STOP HUMILIATING TEACHERS
“Stop Humiliating Teachers” via David Denby was once posted in the Feb. 11, 2017 trouble of The New Yorker.
DEY ISSUES A STATEMENT OPPOSING BETSY DEVOS’ NOMINATION FOR SECRETARY OF EDUCATION
DEY is issuing a declaration in opposition to the nomination of Betsy DeVos for Secretary of Education.
DeVos confirmed in her listening to testimony on January seventeenth that she is profoundly unqualified to serve as Secretary of Education. She used to be unable to reply fundamental questions or tackle controversial issues. But, most importantly, she is in opposition to public schooling and, instead, needs to privatize public education. DeVos has a tested records of assisting efforts that discriminate in opposition to low-income communities and communities of color. At DEY, we guide the equal chance of each and every younger infant for an great education. We are in particular involved that DeVos will undermine the country wide and country efforts to promote generic preschool public education.
For more information about advocacy for appropriate public education, visit DEY’s website at www.thedeyproject.com.
ECE POLICY MATTERS’ SUSAN OCHSHORN DISCUSSES BETSY DE VOS NOMINATION AND DEY’S LATEST REPORT, “TEACHERS SPEAK OUT”
THE POWER OF THEIR VOICES: EARLY CHILDHOOD TEACHERS TALK SCHOOL REFORM
(originally published on Jan. 19, 2017)
A former preschool teacher carried the torch for democracy at the confirmation hearing for Betsy DeVos, Donal Trump’s nominee for Secretary of Education. “The Senate should to be a rubber stamp, Patty Murray said. We owe it t the American people to put families and children first, not billionaires.”
Those had been warfare phrases from the mild-mannered senator from Washington State, and senior Democrat on the Health, Education, Labor, and Pensions committee. Especially with Microsoft and Amazon amongst her pinnacle marketing campaign contributors from 2011 to 2016. But as the effects of our current election attest, women’s ascent to energy is convoluted. The pacts we make can be Faustian: these days, a former Microsoft government runs Washington’s branch of early learning.
In the week before the hearing, as opponents of DeVos signed petitions, called their senators, and entreated members of the HELP committee to dump her, Defending the Early Years, a nonprofit organization based in Boston, released “Teachers Speak Out.” The record highlights the worries of early childhood instructors about the have an effect on of college reforms on low-income children. Authors Diane E. Levin and Judith L. Van Hoorn culled their statistics from interviews with 34 educators in California, Florida, Illinois, Massachusetts, New Hampshire, New York, Vermont, and Washington, DC.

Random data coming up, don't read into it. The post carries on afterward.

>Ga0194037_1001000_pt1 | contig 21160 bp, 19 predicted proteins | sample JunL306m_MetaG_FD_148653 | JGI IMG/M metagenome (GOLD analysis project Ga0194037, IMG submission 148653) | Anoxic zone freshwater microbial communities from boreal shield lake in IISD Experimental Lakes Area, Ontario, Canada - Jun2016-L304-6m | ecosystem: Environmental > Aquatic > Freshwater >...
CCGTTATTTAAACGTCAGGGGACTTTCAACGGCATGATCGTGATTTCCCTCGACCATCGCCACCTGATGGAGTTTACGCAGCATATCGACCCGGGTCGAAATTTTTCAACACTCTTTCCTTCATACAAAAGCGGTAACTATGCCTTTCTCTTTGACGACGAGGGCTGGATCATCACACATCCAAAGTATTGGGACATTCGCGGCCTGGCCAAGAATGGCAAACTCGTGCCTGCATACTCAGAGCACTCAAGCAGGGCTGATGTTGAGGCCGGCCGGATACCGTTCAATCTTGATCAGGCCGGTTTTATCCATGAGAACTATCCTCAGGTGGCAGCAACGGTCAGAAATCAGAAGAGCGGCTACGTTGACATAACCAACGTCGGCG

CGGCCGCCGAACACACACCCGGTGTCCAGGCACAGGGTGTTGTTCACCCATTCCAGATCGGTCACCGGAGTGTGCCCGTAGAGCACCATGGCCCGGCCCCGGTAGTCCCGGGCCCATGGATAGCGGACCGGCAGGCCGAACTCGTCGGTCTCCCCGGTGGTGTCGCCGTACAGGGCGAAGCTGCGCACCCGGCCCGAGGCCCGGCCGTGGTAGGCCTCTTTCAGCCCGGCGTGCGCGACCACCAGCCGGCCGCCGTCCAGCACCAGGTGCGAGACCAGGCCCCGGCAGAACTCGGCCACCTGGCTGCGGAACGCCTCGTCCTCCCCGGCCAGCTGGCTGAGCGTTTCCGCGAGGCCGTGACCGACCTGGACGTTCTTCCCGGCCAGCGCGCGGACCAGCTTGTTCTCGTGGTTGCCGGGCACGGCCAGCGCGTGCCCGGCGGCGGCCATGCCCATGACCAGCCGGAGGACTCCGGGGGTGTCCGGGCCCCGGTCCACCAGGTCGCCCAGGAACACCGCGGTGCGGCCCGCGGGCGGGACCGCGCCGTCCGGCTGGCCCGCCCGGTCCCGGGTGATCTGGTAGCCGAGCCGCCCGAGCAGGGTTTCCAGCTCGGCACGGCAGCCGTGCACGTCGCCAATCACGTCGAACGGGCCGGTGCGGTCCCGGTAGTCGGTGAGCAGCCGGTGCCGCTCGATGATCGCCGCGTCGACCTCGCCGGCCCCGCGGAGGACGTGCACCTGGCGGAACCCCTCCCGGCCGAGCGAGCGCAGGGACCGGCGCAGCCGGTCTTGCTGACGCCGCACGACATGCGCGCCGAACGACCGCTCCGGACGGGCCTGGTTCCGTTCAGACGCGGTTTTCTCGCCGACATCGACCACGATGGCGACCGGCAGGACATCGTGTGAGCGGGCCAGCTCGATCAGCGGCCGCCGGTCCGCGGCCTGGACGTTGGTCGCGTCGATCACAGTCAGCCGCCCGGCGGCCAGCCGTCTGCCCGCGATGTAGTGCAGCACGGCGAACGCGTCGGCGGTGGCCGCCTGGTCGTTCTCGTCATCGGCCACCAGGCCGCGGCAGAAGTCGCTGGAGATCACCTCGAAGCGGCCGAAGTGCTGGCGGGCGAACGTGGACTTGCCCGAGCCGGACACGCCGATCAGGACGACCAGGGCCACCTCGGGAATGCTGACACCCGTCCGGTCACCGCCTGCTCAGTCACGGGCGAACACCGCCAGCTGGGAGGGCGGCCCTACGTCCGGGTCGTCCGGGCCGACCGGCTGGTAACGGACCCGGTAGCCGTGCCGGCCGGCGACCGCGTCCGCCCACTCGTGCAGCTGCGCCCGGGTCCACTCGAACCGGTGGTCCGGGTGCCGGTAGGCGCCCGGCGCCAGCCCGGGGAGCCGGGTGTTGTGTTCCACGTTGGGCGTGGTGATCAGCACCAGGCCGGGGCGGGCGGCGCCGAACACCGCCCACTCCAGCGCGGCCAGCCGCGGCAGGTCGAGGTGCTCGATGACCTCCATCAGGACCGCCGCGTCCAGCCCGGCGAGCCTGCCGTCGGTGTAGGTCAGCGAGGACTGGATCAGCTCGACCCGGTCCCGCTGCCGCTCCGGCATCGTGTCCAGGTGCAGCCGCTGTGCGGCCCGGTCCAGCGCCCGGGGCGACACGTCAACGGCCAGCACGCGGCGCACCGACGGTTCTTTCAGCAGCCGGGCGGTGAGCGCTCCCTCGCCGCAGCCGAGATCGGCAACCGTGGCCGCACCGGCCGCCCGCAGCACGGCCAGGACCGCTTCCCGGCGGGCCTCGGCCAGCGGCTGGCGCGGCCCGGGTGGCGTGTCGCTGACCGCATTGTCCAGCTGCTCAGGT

The link between socioeconomic status and academic achievement has been firmly established in research. According to the National Center for Children in Poverty, 47 percent of children under six years old lived in low-income families near or beneath the poverty line in 2014. The stage rises to almost 70 percentage for Black and Native-American youth and sixty four percentage for Hispanic youngsters. In a current survey carried out through the Council of Chief State School Officers—which helped design the Common Core standards—teachers throughout the United States listed household stress, poverty, and gaining knowledge of and psychological issues as the pinnacle limitations to scholar success.
Yet the mandates of the Common Core are exacerbating the problem. As Levin and Van Hoorn point out in the report’s introduction, “recent reforms…have been developed and implemented by people with good intentions but often little formal knowledge of early child development.” Those with the knowledge now face a “profound moral dilemma.” As top-down mandates dictate the educating and evaluation of slender tutorial capabilities at youthful and youthful ages, early childhood educators are compelled to do the “least harm,” alternatively than the “most good.”
In an exchange at the hearing, between DeVos and Todd Young, a Republican senator from Indiana, she crowed about our “great opportunity…to really empower [teachers] in a new way to do what they do best.” She horrifies educators. They’ve been leaving the field, exhausted and dispirited, in file numbers. Respect for the occupation and morale are at an all-time low, as instructors have picked up the slack for a society that starves its faculties and communities, and blames them for all its ills. But out of this malaise, a new activism has emerged, with splendid power devoted to defeating her.